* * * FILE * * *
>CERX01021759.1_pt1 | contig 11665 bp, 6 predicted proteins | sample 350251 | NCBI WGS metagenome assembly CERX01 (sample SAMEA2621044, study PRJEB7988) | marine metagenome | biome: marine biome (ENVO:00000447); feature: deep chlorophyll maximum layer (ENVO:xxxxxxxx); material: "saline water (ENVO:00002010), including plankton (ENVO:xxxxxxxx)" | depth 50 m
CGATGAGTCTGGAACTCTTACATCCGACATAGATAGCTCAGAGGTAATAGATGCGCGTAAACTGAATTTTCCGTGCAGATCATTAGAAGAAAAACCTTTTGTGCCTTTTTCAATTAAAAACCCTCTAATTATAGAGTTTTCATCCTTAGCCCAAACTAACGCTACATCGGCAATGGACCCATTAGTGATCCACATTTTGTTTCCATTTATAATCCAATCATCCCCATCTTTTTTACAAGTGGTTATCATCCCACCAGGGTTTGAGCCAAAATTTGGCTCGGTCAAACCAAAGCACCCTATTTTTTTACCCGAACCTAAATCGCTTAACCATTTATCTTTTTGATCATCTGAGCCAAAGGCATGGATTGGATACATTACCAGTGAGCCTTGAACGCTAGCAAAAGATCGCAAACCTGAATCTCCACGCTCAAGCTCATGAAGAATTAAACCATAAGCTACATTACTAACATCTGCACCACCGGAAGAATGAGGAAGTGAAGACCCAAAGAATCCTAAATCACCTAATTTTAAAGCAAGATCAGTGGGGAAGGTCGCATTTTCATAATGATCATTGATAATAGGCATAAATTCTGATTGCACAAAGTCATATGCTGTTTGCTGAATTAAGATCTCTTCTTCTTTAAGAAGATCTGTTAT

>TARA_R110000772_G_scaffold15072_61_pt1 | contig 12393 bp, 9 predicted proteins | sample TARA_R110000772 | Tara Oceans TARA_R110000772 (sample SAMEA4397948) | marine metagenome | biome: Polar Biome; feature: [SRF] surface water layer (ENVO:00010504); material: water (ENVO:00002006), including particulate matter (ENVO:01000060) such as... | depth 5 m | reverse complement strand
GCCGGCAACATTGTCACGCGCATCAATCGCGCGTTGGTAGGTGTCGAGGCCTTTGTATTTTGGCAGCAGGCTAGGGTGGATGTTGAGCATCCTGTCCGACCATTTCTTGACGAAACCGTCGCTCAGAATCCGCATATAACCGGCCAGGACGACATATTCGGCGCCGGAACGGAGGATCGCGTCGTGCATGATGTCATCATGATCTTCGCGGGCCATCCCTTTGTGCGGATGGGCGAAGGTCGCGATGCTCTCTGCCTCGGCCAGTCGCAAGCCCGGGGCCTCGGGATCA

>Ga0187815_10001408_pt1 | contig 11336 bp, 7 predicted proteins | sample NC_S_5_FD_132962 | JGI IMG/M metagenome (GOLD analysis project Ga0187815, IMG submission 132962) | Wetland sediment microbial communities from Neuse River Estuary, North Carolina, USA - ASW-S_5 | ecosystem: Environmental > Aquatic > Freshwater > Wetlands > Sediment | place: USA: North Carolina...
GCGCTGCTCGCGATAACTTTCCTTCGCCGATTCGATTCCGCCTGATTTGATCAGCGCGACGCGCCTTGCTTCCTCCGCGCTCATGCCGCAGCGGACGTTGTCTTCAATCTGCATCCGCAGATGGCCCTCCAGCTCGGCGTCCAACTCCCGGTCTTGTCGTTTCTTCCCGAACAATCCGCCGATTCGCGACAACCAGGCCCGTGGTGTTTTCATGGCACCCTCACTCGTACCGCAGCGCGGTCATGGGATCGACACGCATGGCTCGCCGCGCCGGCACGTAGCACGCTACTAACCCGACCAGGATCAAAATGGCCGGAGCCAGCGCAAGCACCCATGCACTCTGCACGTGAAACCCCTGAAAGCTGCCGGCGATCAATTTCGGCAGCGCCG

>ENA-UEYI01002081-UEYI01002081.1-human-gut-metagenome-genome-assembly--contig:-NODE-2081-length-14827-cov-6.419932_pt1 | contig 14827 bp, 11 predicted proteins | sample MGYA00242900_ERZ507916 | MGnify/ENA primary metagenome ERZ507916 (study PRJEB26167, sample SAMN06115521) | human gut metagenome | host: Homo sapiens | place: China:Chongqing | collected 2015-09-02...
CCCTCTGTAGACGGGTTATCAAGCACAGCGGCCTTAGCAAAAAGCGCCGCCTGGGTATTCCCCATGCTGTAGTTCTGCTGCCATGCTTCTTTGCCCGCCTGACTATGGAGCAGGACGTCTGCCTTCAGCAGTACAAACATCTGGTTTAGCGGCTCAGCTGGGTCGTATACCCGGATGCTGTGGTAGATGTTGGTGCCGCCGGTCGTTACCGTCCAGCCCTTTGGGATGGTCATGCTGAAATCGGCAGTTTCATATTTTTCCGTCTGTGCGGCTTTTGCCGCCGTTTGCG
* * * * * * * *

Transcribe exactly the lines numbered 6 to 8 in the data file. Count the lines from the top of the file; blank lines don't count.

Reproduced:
GCGCTGCTCGCGATAACTTTCCTTCGCCGATTCGATTCCGCCTGATTTGATCAGCGCGACGCGCCTTGCTTCCTCCGCGCTCATGCCGCAGCGGACGTTGTCTTCAATCTGCATCCGCAGATGGCCCTCCAGCTCGGCGTCCAACTCCCGGTCTTGTCGTTTCTTCCCGAACAATCCGCCGATTCGCGACAACCAGGCCCGTGGTGTTTTCATGGCACCCTCACTCGTACCGCAGCGCGGTCATGGGATCGACACGCATGGCTCGCCGCGCCGGCACGTAGCACGCTACTAACCCGACCAGGATCAAAATGGCCGGAGCCAGCGCAAGCACCCATGCACTCTGCACGTGAAACCCCTGAAAGCTGCCGGCGATCAATTTCGGCAGCGCCG

>ENA-UEYI01002081-UEYI01002081.1-human-gut-metagenome-genome-assembly--contig:-NODE-2081-length-14827-cov-6.419932_pt1 | contig 14827 bp, 11 predicted proteins | sample MGYA00242900_ERZ507916 | MGnify/ENA primary metagenome ERZ507916 (study PRJEB26167, sample SAMN06115521) | human gut metagenome | host: Homo sapiens | place: China:Chongqing | collected 2015-09-02...
CCCTCTGTAGACGGGTTATCAAGCACAGCGGCCTTAGCAAAAAGCGCCGCCTGGGTATTCCCCATGCTGTAGTTCTGCTGCCATGCTTCTTTGCCCGCCTGACTATGGAGCAGGACGTCTGCCTTCAGCAGTACAAACATCTGGTTTAGCGGCTCAGCTGGGTCGTATACCCGGATGCTGTGGTAGATGTTGGTGCCGCCGGTCGTTACCGTCCAGCCCTTTGGGATGGTCATGCTGAAATCGGCAGTTTCATATTTTTCCGTCTGTGCGGCTTTTGCCGCCGTTTGCG